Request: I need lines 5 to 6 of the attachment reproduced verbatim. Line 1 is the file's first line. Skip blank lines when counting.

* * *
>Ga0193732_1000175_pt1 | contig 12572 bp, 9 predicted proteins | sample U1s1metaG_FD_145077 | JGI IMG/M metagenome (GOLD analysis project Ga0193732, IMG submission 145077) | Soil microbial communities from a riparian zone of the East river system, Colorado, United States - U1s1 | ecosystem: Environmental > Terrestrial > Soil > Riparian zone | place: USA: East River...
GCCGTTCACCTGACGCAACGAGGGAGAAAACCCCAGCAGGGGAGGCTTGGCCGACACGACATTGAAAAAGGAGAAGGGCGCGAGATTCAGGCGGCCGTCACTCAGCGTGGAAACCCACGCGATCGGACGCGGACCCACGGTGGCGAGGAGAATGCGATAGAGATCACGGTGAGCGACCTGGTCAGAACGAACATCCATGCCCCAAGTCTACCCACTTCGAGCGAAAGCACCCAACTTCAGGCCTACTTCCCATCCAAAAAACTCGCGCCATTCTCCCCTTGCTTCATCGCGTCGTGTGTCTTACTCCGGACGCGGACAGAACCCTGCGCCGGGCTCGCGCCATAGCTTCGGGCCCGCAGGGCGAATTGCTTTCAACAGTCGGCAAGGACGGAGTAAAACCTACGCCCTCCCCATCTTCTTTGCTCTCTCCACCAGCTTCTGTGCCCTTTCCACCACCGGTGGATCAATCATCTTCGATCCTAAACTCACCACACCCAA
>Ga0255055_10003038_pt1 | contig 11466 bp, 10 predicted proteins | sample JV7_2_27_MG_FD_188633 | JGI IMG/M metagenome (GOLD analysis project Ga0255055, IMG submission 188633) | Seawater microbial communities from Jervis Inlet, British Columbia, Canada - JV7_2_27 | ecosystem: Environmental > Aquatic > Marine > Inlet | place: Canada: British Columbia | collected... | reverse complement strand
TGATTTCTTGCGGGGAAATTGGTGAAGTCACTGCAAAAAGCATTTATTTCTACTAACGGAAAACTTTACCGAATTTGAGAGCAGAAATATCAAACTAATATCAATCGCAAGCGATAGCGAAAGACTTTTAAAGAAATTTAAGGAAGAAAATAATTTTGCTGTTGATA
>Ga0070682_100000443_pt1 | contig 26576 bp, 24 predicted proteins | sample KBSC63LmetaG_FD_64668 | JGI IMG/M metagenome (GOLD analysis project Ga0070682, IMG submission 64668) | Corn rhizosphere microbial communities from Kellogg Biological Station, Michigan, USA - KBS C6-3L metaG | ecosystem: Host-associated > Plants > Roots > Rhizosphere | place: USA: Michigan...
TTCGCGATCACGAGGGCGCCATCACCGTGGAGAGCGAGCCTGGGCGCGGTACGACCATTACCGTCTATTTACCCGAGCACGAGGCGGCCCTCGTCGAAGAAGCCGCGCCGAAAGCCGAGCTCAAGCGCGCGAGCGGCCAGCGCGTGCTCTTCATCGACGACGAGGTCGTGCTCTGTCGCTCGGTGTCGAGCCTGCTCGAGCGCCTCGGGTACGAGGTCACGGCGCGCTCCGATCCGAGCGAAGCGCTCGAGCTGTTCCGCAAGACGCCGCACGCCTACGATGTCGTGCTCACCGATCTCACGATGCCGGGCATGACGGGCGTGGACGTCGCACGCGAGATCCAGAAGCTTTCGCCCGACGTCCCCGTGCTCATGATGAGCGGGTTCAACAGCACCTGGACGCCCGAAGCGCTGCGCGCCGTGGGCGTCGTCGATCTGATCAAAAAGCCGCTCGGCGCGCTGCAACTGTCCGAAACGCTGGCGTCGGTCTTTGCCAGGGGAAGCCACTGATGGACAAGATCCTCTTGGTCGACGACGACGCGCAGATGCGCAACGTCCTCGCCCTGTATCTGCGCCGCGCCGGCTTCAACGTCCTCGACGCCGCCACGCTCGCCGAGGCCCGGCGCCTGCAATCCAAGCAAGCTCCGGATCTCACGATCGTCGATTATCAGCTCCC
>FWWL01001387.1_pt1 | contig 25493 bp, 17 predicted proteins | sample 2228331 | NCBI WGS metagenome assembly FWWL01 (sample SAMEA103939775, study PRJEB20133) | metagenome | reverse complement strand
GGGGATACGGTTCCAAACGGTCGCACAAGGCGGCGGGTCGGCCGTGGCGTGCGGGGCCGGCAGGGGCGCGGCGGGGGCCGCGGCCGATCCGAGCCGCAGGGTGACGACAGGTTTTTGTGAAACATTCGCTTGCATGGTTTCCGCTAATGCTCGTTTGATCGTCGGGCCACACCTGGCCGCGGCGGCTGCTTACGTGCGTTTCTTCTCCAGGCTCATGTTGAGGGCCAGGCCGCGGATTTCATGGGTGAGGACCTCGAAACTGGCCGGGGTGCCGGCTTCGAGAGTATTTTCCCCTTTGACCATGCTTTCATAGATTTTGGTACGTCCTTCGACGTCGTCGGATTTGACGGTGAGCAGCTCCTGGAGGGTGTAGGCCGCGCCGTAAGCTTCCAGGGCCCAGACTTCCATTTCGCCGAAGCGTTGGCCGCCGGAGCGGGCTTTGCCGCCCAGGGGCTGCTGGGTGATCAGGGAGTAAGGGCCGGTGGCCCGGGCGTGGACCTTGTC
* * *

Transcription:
>Ga0070682_100000443_pt1 | contig 26576 bp, 24 predicted proteins | sample KBSC63LmetaG_FD_64668 | JGI IMG/M metagenome (GOLD analysis project Ga0070682, IMG submission 64668) | Corn rhizosphere microbial communities from Kellogg Biological Station, Michigan, USA - KBS C6-3L metaG | ecosystem: Host-associated > Plants > Roots > Rhizosphere | place: USA: Michigan...
TTCGCGATCACGAGGGCGCCATCACCGTGGAGAGCGAGCCTGGGCGCGGTACGACCATTACCGTCTATTTACCCGAGCACGAGGCGGCCCTCGTCGAAGAAGCCGCGCCGAAAGCCGAGCTCAAGCGCGCGAGCGGCCAGCGCGTGCTCTTCATCGACGACGAGGTCGTGCTCTGTCGCTCGGTGTCGAGCCTGCTCGAGCGCCTCGGGTACGAGGTCACGGCGCGCTCCGATCCGAGCGAAGCGCTCGAGCTGTTCCGCAAGACGCCGCACGCCTACGATGTCGTGCTCACCGATCTCACGATGCCGGGCATGACGGGCGTGGACGTCGCACGCGAGATCCAGAAGCTTTCGCCCGACGTCCCCGTGCTCATGATGAGCGGGTTCAACAGCACCTGGACGCCCGAAGCGCTGCGCGCCGTGGGCGTCGTCGATCTGATCAAAAAGCCGCTCGGCGCGCTGCAACTGTCCGAAACGCTGGCGTCGGTCTTTGCCAGGGGAAGCCACTGATGGACAAGATCCTCTTGGTCGACGACGACGCGCAGATGCGCAACGTCCTCGCCCTGTATCTGCGCCGCGCCGGCTTCAACGTCCTCGACGCCGCCACGCTCGCCGAGGCCCGGCGCCTGCAATCCAAGCAAGCTCCGGATCTCACGATCGTCGATTATCAGCTCCC